Student Loan Forgiveness as a Metaphor

I heard this frustrating and beautiful story on NPR last week (which is somehow lost in the web). When it comes to issues that actually have more than one reasonable position, NPR will generally try to give voice to opposing sides, so as I listened to this young woman recount the numerous ways (3 jobs while attending school, being hospitalized for exhaustion, etc.) and multiple years she had to struggle in order to keep her college loans low and pay back what she did take out, I assumed she would conclude as so many I’ve heard have, with Why should someone else get a free ride when I had to bust my ass to pay off my loans?

She didn’t. She didn’t want her younger brother or anyone else to suffer like she did.

What makes this narrator so compassionate? Perhaps it’s because she has a younger brother – a face to put to the potential suffering. Perhaps she’s just a generous person. Perhaps it’s because her parents are immigrants, and she’s grown up with the idea that you make sacrifices to make things better for others.

When I think about it, in my memory (utterly bereft of statistical backing) it seems most of the people I’ve heard complaining about student loan forgiveness are middle-class White men. Assuming (against all reason) that I am correct, why would that be?

I think it might come back to the lie of the American Dream. Those who buy into it have to believe, to a significant degree, that we have a level playing field. That we not only start the race from the same location, but with the same strength, speed, quality of coach, abilities, shoes and feet to wear them, instructions, familial and community support, nutrition, etc. They believe this even as they see that others cannot attend college at all, that some can pay for college painlessly, that some are desirable enough to be paid to attend college.

They say they worked hard to pay off their loans, as if that act of valor stands in a vacuum. As if others are not working just as hard, or twice as hard, for a quarter of their wages. As if the sacrifices they made, the luxuries they denied themselves, weren’t too extravagant for a large portion of the population to even shoot for, let alone deny themselves. As if people haven’t had to struggle through poor public schools, hunger, poverty, and unsafe environments just to walk through the doors of the college, and walked out with a lifetime’s worth of debt. As if the racial wealth gap weren’t a hallmark of American society and as if thousands upon thousands of Black people with degrees weren’t using their relative success to financially assist their systemically underprioritized, underpaid, and overburdened friends and family members rather than pay off their own loans.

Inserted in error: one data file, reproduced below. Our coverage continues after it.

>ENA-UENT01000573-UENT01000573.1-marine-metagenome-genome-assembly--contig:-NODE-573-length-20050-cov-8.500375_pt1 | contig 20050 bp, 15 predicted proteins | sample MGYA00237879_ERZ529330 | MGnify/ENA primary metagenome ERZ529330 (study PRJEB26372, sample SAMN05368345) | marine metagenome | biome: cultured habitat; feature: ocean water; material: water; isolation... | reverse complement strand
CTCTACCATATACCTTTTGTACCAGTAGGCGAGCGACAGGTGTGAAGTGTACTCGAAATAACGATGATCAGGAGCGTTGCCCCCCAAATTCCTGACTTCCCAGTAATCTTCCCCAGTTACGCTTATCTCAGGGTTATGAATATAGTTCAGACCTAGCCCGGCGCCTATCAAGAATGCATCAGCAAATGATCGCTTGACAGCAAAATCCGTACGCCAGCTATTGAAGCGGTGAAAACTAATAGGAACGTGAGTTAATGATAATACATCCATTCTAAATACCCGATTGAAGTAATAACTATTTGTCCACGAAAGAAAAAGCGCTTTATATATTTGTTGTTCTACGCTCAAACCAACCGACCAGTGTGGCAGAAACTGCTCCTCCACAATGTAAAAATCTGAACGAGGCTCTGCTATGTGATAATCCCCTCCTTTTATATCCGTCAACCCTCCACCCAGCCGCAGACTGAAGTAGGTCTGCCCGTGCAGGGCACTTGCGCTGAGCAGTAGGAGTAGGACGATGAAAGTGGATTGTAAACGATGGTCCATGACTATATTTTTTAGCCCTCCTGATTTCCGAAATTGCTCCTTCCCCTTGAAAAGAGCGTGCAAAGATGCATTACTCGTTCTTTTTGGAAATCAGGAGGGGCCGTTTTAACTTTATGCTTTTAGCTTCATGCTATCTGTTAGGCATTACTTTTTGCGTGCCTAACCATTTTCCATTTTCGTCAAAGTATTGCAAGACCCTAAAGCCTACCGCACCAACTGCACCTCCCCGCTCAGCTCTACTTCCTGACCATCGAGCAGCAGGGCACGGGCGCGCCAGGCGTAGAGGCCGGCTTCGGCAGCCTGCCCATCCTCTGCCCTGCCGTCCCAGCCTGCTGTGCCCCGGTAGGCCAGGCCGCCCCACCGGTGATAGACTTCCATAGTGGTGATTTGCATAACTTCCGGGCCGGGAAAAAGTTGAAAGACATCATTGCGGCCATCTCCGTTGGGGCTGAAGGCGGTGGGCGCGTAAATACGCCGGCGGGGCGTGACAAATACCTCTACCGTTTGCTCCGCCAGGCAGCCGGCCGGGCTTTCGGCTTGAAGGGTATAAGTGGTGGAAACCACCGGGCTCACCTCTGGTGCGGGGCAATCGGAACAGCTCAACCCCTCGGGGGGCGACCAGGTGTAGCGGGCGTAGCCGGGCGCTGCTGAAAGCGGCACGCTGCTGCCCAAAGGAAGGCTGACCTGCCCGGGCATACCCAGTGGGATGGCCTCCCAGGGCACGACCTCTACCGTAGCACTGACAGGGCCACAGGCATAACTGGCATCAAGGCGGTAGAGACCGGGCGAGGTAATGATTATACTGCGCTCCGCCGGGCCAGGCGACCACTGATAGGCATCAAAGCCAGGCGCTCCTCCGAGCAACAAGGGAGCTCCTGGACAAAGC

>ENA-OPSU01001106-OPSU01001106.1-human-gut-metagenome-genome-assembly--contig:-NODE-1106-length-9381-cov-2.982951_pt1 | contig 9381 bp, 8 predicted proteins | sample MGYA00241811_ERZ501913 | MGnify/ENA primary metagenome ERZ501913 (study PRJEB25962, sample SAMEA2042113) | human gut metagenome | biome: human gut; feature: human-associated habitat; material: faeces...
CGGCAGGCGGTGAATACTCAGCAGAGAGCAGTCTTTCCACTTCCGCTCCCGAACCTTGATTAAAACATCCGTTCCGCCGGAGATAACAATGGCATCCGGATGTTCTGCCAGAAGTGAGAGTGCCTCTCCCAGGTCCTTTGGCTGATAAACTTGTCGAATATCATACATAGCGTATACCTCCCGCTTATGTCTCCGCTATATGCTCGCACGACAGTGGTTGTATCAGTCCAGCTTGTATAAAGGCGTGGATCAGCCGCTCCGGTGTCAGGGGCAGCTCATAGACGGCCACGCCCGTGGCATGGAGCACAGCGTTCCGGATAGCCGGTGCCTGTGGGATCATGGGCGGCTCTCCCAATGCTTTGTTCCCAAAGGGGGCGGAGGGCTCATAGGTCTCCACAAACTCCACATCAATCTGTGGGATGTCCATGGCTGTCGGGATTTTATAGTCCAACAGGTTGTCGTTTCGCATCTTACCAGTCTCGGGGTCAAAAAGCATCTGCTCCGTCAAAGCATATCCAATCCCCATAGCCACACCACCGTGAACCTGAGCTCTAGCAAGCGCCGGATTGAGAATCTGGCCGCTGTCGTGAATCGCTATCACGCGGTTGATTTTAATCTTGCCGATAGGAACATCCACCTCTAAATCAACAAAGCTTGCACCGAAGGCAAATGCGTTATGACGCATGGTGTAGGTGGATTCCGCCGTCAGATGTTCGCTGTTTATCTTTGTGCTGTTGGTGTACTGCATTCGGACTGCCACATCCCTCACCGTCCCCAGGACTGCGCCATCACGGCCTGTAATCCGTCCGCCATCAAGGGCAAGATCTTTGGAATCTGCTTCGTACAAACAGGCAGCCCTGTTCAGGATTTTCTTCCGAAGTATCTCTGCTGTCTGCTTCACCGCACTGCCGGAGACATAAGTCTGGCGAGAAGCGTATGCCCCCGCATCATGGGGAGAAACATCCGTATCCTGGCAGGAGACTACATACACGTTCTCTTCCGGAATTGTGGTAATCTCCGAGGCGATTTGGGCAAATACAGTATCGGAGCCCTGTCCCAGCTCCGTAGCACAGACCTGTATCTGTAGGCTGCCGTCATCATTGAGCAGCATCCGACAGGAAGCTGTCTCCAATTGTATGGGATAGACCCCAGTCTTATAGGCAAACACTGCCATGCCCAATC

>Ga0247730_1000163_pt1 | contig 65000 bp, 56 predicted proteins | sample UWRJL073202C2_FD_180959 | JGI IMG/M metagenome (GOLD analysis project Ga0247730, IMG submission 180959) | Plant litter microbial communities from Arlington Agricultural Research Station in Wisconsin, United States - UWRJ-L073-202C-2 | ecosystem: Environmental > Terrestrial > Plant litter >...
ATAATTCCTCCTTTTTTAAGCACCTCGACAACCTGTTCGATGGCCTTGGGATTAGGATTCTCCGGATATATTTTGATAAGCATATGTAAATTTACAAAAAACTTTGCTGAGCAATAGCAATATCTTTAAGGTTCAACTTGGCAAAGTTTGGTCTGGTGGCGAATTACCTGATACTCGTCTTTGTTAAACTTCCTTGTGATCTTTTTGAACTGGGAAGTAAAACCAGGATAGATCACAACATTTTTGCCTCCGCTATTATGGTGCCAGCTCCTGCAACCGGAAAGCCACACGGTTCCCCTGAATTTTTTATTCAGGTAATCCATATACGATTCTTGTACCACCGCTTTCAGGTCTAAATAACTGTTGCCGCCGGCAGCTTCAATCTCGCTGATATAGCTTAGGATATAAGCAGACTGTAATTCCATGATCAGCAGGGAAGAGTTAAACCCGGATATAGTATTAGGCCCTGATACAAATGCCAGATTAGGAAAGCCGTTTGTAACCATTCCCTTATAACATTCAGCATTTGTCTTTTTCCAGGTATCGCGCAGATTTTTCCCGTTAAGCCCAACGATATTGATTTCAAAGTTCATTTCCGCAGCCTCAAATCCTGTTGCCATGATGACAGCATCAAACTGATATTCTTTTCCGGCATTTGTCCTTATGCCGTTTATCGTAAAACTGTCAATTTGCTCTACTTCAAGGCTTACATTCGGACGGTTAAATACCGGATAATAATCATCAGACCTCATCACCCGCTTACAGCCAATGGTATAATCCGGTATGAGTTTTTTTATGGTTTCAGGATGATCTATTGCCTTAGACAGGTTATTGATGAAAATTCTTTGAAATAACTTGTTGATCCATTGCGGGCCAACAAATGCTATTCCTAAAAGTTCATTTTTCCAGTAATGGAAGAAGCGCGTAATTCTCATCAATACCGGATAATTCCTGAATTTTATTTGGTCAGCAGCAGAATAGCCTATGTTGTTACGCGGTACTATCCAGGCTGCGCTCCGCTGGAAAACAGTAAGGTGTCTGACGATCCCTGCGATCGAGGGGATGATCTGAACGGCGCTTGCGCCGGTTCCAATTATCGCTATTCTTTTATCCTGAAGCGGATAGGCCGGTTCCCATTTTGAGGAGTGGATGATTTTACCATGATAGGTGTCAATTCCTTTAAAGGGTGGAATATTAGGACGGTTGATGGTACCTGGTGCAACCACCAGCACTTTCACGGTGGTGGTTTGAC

I’m not saying I don’t feel it when things like this happen. I had a pang of bitterness just last week, when I found out that my old roof did not sustain enough hail damage to be replaced by my insurance company, when the house half a block away did. Why does she get the free roof? Why do I have to keep waiting that a giant storm hits before the thing starts leaking and the cost has to come out of my own pocket?

Because that’s just the way it goes. And I’m totally fine.

The idea of fairness on this fraught and complex an issue is, frankly, ridiculous. The world is a bizarre place and the number of factors contributing to someone’s financial and academic success are almost unimaginable. Justice may be possible, though we’re certainly far from that, too. Fairness is relative, at best. Besides, contemporary capitalism isn’t about fairness anyway. Maybe the loan forgiveness objectors should try communism.